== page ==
“If we are to preserve culture we must continue to create it.” – Johan Huizinga
Art is the glue that holds a culture together. This is true in the deaf community too, where some deaf artists around the world share their stories through their art.
Here’s a look at some deaf artists around the world who don’t let their hearing loss stop them from following their creative passion.
Deaf Artists Around the World
Although Victor Sitali was born and raised in Zambia, he is currently based out of the UAE, Dubai. After losing his hearing at age three, Sitali found a way to express his voice through painting. He later got a degree in Graphic Design from the School of Audio Engineering Institute in Dubai. He spends his time painting, teaching art, and showcasing his art around the UAE.
“My voice is heard by the works of my hands,” is a motto Sitali lives by. His work speaks for itself. Using oil paints and acrylics, he depicts African people, birds, and landscapes. In 2019, his solo exhibition “Speak volumes without saying a word” was featured at the 2019 Noor Art Gallery in Dubai.
Hu Shiqun was born in Anhui Province. He lost his hearing at a year old due to medication complications. He started to learn Chinese calligraphy at 13 years old and became interested in art.
“Learning to paint without being able to hear is not different from the experience of other students, except that I communicated with my teacher in sign language and written words,” he told SHINE News.
Shiqun went from painting watercolors to studying advertising design in college. He had a job copying oil paintings, but only for a year. He dreamed of becoming a true artist and starting his own company. He moved to Shanghai to work as a graphic designer. In 2011, he developed an interest in painting murals. This led him to found a street art studio in 2014 where the other main artists are deaf or hard of hearing. He told China Global Television Network that their hearing problems mean they’re not as easily disturbed by external factors. He serves as art director and mentors the other artists. The goal is to expand the business and employ more people with disabilities with a background in art training.
Heather Nurse was born deaf and went to the Iowa School for the Deaf. She attributes her abilities to having no barriers when learning, and a strong sense of culture.
Nurse found her confidence in art while watching Bob Ross. She covers a wide range of art forms, including realistic portraits, acrylic paintings, and tattoo design.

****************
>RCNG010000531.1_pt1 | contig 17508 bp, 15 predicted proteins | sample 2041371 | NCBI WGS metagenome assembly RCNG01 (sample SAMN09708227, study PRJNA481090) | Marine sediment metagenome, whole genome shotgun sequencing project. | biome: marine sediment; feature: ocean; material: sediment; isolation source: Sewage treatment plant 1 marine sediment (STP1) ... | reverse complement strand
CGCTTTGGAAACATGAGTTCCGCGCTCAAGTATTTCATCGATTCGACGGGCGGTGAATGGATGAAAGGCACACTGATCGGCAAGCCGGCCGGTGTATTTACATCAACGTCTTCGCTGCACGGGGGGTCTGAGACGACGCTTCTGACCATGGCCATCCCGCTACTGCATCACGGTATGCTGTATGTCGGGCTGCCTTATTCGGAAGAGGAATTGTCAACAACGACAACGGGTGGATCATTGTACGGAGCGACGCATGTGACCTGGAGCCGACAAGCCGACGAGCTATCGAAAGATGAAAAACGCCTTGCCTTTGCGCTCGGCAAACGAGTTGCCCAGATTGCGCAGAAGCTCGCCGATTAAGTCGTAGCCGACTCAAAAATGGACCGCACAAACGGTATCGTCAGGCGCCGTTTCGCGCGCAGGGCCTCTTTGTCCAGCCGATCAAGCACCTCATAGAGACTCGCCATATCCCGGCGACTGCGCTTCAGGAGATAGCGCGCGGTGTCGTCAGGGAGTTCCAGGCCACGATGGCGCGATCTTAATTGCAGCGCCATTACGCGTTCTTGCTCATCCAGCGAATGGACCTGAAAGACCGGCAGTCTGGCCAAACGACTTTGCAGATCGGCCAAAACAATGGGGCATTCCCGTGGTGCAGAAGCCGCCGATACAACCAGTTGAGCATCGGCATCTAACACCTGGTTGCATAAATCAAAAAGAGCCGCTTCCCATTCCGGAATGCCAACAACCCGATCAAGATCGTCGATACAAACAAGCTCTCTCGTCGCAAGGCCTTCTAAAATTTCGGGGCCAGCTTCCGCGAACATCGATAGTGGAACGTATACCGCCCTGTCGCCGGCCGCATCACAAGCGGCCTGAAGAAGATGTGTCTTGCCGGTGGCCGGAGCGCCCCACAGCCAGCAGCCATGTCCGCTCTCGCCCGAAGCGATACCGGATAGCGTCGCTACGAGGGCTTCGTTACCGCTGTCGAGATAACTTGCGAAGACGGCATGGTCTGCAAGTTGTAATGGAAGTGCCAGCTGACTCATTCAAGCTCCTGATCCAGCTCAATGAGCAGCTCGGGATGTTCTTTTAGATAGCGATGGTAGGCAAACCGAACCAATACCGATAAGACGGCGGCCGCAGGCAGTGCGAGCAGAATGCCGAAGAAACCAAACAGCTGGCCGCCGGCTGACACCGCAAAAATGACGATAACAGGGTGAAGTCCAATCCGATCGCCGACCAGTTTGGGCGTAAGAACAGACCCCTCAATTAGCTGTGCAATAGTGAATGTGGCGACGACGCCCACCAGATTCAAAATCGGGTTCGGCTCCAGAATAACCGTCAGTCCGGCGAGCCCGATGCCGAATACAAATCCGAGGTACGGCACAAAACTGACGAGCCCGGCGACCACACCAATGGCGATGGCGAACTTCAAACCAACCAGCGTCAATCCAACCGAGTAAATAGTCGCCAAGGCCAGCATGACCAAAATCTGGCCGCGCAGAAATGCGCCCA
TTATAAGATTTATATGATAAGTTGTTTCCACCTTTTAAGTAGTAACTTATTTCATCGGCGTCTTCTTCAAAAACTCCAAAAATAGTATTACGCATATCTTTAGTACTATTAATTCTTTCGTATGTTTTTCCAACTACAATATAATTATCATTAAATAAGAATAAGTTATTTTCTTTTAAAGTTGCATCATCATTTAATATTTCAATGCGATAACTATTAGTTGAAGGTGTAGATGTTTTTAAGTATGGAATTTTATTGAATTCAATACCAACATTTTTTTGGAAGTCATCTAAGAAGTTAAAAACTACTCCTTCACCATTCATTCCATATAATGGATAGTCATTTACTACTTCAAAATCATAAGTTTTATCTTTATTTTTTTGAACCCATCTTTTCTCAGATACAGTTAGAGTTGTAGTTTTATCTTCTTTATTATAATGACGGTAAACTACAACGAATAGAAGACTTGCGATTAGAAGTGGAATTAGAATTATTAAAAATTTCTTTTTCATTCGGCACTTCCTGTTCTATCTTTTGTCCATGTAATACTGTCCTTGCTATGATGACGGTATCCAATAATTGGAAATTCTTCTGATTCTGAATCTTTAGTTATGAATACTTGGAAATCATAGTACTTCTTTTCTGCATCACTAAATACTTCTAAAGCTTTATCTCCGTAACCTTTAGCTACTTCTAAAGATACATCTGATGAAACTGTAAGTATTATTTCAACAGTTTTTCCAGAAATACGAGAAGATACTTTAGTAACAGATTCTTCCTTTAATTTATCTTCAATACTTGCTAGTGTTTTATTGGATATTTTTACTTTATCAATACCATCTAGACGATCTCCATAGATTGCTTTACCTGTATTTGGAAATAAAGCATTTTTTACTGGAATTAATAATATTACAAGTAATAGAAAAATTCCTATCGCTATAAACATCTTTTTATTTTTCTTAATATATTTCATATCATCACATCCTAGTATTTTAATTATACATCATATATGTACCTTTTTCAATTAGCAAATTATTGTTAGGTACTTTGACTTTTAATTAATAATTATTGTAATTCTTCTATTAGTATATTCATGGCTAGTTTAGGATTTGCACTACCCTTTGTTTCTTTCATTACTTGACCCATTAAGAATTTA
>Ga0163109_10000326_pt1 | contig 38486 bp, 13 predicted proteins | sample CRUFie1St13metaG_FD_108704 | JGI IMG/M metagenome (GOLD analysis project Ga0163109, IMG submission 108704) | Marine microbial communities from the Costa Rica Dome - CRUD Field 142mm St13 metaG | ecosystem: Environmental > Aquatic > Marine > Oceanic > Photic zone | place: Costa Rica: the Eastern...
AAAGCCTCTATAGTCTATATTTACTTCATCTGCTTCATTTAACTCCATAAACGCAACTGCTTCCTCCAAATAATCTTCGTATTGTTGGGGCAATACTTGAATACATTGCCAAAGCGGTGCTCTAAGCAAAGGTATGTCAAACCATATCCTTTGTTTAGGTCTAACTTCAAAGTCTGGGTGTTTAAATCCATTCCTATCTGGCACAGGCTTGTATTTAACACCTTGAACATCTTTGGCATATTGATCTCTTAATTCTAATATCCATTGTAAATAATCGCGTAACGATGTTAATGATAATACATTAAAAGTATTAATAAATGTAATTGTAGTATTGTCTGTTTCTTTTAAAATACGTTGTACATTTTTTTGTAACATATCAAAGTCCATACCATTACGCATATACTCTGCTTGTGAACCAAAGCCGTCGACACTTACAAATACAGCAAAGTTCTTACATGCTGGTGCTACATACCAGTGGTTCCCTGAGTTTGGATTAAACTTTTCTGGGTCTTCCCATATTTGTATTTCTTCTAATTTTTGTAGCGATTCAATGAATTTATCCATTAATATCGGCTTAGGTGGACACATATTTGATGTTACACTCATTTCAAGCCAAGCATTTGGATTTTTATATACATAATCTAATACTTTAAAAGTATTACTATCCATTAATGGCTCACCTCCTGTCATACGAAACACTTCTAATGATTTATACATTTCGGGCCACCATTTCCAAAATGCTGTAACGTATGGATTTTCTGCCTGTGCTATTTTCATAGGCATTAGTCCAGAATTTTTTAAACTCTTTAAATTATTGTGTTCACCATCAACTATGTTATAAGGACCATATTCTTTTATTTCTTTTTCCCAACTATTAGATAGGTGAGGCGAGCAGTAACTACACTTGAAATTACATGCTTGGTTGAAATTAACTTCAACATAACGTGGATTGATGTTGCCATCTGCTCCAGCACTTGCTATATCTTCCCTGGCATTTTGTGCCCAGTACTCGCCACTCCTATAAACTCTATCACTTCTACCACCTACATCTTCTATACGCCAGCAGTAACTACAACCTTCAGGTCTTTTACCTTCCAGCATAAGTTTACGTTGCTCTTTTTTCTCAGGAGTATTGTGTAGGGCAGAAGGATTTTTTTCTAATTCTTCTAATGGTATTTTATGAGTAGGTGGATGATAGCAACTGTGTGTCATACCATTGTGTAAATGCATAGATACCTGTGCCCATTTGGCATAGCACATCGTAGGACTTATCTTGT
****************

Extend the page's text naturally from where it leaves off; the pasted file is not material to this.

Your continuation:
“I thought I had to be hearing in order to be an artist, because I didn’t know any Deaf artists,” she told The Gateway. “However, at one point Bob Ross quoted on his show, ‘The secret to doing anything is believing that you can do it.’ That resonated with me, so I decided to become a deaf artist.”
“I thought I had to be hearing in order to be an artist, because I didn’t know any Deaf artists.”
Nurse wants to show the world more Deaf artists and help the deaf/hard of hearing community believe in themselves.
Gaukaran Patil is a painter who paints, not with his hands, but with his feet. This is because Patil was born without hands. He also has a speech and hearing impairment. He communicates by using sign language with his feet.
“My teachers saw I was a natural when it came to drawing,” he told the better India. “The appreciation made me feel welcome. Besides, I truly enjoyed it.”
After receiving a Masters in Fine Arts, he started painting for a living. So far he has sold over 500 via social media and word of mouth.
He also mentors students with hearing loss in computers and painting.
When she was two and a half years old, Chen’s parents found out she was profoundly deaf. Art became her escape, she told Asia One. Chen graduated from the Ringling College of Art and Design with a Bachelor’s of Fine Art, Honors in Illustration, and a minor in Visual Development. Now Singapore-based, she works as a freelance artist-illustrator, mostly for children’s books. Her wish is to work on a book that tells her story.
Yusuf Yahya was born in Washington D.C. to hearing parents. His parents are very musical, so it’s no surprise that he started dancing at age three. After graduating from the Model Secondary School for the Deaf (MSSD), Yahya became a professional dancer for the Sankofa Dance Theatre, where he joined them on their world tours from 1992-2006. After that, he joined the Baltimore Guardian, where he’s the only Deaf dancer.
In the meantime, Yahya is a self-taught visual artist. His work has strong colors and shows the Black and Deaf experience. He works largely with paints and collage.
Hello, my name is Catalleya Storm (they/them). I work to bring awareness to issues impacting the Black, Deaf, disabled and LGBTQ communities. I was born hearing but started losing my hearing in my late teens. I identify as Deaf/HOH, with the understanding that I am apart of both the hearing world and the Deaf world. I believe that we all can bring about positive change in the world, and that’s what I hope to do with the time I have here.
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